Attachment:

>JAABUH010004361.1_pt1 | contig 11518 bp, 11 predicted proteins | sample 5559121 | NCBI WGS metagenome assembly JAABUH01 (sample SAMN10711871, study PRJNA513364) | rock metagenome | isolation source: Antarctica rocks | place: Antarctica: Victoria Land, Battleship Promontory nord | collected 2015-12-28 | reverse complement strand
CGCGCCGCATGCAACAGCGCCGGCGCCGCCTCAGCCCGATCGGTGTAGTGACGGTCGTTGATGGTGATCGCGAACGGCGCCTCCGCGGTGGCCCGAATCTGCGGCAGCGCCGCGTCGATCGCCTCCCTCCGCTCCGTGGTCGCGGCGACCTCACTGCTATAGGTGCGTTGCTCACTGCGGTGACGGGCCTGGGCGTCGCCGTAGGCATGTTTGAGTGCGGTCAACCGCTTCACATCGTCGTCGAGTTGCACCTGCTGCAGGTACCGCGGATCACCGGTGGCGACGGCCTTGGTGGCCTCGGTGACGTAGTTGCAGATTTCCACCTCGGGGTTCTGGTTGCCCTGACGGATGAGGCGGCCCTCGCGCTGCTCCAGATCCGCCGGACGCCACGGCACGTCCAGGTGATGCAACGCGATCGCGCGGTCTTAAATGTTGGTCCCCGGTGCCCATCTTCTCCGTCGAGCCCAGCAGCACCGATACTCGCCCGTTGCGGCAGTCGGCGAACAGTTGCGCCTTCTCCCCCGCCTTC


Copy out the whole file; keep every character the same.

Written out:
>JAABUH010004361.1_pt1 | contig 11518 bp, 11 predicted proteins | sample 5559121 | NCBI WGS metagenome assembly JAABUH01 (sample SAMN10711871, study PRJNA513364) | rock metagenome | isolation source: Antarctica rocks | place: Antarctica: Victoria Land, Battleship Promontory nord | collected 2015-12-28 | reverse complement strand
CGCGCCGCATGCAACAGCGCCGGCGCCGCCTCAGCCCGATCGGTGTAGTGACGGTCGTTGATGGTGATCGCGAACGGCGCCTCCGCGGTGGCCCGAATCTGCGGCAGCGCCGCGTCGATCGCCTCCCTCCGCTCCGTGGTCGCGGCGACCTCACTGCTATAGGTGCGTTGCTCACTGCGGTGACGGGCCTGGGCGTCGCCGTAGGCATGTTTGAGTGCGGTCAACCGCTTCACATCGTCGTCGAGTTGCACCTGCTGCAGGTACCGCGGATCACCGGTGGCGACGGCCTTGGTGGCCTCGGTGACGTAGTTGCAGATTTCCACCTCGGGGTTCTGGTTGCCCTGACGGATGAGGCGGCCCTCGCGCTGCTCCAGATCCGCCGGACGCCACGGCACGTCCAGGTGATGCAACGCGATCGCGCGGTCTTAAATGTTGGTCCCCGGTGCCCATCTTCTCCGTCGAGCCCAGCAGCACCGATACTCGCCCGTTGCGGCAGTCGGCGAACAGTTGCGCCTTCTCCCCCGCCTTC